Each community follows a more or less implicit code of conduct. Its rules may be largely unwritten or even unwittingly adopted, but they nevertheless govern all interactions within a given context. In her many performative interventions, Pilvi Takala infiltrates different settings, from an office environment to a department store, in order to research, perform, and eventually expose their repertoires of social conventions.
The title of Takala’s solo exhibition at KRIEG is a term taken from startup culture (the site of both of these works) that refers to the practice of giving shares to employees or contractors in exchange for labour. Even to those unfamiliar with this jargon, the title connotes a sense of laborious bargaining, with ‘sweat’ implying exertion or nerves, and equity doubling as a state of fairness, a nod to Takala’s ongoing involvement with issues of consent and negotiation.
It also seems to speak to the very bodily methods that Takala employs when making her works; that the process requires her to be present, to use the body as a tool or a mediator – to have skin in the game. There are parallels between her need to fully (and physically) commit to the process, and the merchandising of the self that is so commonplace within the startup world, perhaps that’s why her works are as sympathetic as they are critical.
At KRIEG, Takala presents videos documenting and reconstructing two of her skilfully staged social situations. The Stroker (2018) is set at Second Home, a trendy East London coworking space for young entrepreneurs and startups. During her two-week-long intervention at that space, Takala posed as wellness consultant Nina Nieminen, providing ‘touching services’ in the workplace. The nuances of movement of both the consultant and the ‘touchees’ demonstrate how people negotiate the dilemma of being mediated bodies under social pressure, and how such responses are controlled by the tacit conventions of ‘acceptable behaviour’. In the clear-walled, open-thinking space of The Stroker, we witness a physical negotiation of boundaries where there seemingly are none. The video produced in 2018 has become eerily relevant today, in the face of a global pandemic challenging our perception of boundaries and private/public space.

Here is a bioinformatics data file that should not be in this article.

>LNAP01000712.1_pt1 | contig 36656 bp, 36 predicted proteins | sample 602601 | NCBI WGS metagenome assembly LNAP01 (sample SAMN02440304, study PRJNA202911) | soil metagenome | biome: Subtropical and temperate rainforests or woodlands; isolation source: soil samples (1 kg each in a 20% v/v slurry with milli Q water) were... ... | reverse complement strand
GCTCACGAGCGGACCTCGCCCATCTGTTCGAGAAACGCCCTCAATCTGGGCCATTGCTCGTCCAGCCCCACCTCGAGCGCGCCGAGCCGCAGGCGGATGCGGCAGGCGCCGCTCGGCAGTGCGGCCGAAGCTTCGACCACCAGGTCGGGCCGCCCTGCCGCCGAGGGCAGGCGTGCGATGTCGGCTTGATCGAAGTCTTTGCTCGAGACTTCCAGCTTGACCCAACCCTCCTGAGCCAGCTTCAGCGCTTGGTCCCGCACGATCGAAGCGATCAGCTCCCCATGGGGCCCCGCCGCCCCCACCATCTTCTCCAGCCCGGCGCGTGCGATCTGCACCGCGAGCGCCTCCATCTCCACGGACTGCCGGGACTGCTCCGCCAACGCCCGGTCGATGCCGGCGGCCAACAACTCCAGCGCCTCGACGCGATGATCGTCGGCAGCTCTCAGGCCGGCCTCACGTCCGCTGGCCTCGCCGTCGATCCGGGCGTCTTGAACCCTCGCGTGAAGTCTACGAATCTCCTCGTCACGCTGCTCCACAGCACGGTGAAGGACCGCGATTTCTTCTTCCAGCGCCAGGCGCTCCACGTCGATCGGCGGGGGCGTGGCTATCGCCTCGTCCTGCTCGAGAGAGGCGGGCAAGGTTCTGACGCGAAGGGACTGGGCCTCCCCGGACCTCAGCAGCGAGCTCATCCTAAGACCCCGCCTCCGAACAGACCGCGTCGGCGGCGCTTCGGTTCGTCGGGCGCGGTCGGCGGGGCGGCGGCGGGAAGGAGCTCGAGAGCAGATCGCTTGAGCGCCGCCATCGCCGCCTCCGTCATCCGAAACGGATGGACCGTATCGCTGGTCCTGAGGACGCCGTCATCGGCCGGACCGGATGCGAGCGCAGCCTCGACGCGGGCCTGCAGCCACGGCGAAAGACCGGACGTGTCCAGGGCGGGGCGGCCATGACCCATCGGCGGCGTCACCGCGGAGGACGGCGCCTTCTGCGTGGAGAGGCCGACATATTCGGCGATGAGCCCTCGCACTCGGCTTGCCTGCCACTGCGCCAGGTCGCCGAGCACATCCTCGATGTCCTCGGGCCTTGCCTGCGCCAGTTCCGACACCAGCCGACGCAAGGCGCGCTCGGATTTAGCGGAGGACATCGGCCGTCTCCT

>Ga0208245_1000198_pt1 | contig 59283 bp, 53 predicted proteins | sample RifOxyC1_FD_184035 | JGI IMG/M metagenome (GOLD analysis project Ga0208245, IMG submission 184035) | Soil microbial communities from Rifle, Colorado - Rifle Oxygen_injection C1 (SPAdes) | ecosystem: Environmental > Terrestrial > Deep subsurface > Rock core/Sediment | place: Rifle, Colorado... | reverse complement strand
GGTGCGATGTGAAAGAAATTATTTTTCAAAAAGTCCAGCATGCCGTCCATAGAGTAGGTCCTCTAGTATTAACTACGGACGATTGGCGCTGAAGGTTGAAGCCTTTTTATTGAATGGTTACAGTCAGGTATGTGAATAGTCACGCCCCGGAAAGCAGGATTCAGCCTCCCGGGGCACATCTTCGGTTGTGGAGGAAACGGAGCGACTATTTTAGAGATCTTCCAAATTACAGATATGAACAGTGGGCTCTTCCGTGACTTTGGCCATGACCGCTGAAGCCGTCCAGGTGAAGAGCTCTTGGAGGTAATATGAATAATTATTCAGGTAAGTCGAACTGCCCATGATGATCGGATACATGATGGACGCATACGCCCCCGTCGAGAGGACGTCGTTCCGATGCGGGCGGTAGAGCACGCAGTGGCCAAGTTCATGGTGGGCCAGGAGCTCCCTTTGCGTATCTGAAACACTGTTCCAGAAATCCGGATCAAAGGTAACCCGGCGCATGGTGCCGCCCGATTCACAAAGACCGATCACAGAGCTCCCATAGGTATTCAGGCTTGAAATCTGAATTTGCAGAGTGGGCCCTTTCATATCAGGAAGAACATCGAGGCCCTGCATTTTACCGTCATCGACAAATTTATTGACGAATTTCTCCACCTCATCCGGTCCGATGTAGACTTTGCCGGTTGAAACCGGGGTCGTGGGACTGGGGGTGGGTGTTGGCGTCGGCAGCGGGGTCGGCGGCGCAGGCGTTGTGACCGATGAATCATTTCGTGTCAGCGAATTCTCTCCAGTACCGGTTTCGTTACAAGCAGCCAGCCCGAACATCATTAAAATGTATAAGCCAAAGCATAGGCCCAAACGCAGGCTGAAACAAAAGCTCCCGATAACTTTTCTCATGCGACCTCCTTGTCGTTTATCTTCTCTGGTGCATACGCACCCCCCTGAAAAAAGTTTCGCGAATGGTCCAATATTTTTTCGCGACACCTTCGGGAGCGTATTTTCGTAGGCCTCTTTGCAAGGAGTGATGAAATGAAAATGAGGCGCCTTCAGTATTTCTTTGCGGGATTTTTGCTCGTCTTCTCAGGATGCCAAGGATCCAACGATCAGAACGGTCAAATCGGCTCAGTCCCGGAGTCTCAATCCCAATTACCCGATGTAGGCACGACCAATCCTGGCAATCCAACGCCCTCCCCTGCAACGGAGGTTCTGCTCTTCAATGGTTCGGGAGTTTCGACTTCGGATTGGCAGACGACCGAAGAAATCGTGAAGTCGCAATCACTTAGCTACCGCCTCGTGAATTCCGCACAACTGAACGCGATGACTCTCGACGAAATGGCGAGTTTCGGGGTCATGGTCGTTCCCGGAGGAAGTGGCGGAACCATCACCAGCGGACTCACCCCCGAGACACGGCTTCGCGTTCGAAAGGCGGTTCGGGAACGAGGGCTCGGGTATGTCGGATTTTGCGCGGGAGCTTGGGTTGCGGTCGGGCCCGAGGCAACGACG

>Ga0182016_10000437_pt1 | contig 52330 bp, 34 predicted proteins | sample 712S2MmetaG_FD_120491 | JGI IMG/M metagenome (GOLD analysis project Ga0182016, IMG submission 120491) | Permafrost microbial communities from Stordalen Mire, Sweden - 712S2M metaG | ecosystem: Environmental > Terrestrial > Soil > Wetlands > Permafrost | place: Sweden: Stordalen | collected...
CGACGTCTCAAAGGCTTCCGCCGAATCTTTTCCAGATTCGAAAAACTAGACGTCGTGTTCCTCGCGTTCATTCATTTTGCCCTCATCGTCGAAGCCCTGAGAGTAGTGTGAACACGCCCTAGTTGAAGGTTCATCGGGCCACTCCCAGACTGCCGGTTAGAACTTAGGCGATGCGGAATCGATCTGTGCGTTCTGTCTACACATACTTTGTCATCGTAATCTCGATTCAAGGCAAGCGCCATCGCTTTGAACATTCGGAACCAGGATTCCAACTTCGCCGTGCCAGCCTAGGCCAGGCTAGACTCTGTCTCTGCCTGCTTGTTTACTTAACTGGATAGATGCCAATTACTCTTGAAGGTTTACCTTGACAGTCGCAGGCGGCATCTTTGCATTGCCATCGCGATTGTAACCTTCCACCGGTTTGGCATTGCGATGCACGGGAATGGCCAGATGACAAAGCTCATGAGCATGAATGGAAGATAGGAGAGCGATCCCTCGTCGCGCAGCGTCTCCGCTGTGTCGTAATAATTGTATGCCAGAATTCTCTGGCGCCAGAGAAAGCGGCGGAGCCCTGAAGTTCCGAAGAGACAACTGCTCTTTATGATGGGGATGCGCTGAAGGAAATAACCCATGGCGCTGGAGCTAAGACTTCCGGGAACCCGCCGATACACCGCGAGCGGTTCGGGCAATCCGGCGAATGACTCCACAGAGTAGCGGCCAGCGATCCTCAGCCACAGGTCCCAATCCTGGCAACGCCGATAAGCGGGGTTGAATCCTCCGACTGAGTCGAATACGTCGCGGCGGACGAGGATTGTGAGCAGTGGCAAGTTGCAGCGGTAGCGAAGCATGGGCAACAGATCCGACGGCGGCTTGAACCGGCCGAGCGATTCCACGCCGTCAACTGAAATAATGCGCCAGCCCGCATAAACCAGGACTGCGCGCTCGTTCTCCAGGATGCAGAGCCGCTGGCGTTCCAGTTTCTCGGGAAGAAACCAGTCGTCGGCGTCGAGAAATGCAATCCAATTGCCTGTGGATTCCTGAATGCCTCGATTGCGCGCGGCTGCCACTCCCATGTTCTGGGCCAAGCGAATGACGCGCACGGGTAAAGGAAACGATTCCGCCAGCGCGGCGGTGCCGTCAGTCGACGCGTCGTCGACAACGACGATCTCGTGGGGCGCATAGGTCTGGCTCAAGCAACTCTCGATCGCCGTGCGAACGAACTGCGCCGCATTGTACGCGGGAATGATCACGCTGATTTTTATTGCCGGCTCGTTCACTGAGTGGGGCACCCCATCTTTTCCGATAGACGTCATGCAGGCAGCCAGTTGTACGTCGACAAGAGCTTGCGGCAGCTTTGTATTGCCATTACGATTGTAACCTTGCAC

If your heart wants it and If your heart wants it (remix) is a new work by Takala, produced during her residence at Aalto Business School in 2018 and co-produced by KRIEG. For this project, the artist and her interdisciplinary team fabricated a tech-startup to be able to access the 2018 edition of SLUSH – a super event in Helsinki bringing together entrepreneurs with venture capitalists in a party-like environment. While attending events, talks and afterparties, the team observed and initiated a range of social interactions with everyone, from volunteers to investors. If your heart wants it exposes the friction between the often explicit declarations of social and environmental responsibility, which help to boost a company’s image, and the implicit capitalist rationale underlying the competitive culture of the startup world. Even though there is the potential to provide more sustainable and valuable solutions, real change remains just out of reach.
Pilvi Takala (b.1981, Helsinki) graduated from the Finnish Academy of Fine Arts in 2006. Her solo exhibitions include e.g. Bonniers Konsthall, Stockholm; Kunsthalle Erfurt; Kiasma Museum of Contemporary Art, Helsinki; Kunsthal Aarhus, Denmark and Sorlandets Kunstmuseum, Norway. Her work has been shown in e.g. MoMA PS1 and New Museum, New York; Palais de Tokyo; Kunsthalle Basel; Witte de With, Rotterdam; and the 9th Istanbul Biennial. Takala won the Dutch Prix de Rome in 2011 and the Emdash Award in 2013. The winning work was presented at the Frieze Art Fair in London. In 2013 she also won the Finnish State Prize for visual arts and was nominated for the Ars Fennica. Takala has been selected to represent Finland at the 59th Venice Biennale in 2022. The exhibition in the Pavilion of Finland is curated by Christina Li, and commissioned and produced by Frame Contemporary Art Finland. She lives and works in Berlin and Helsinki.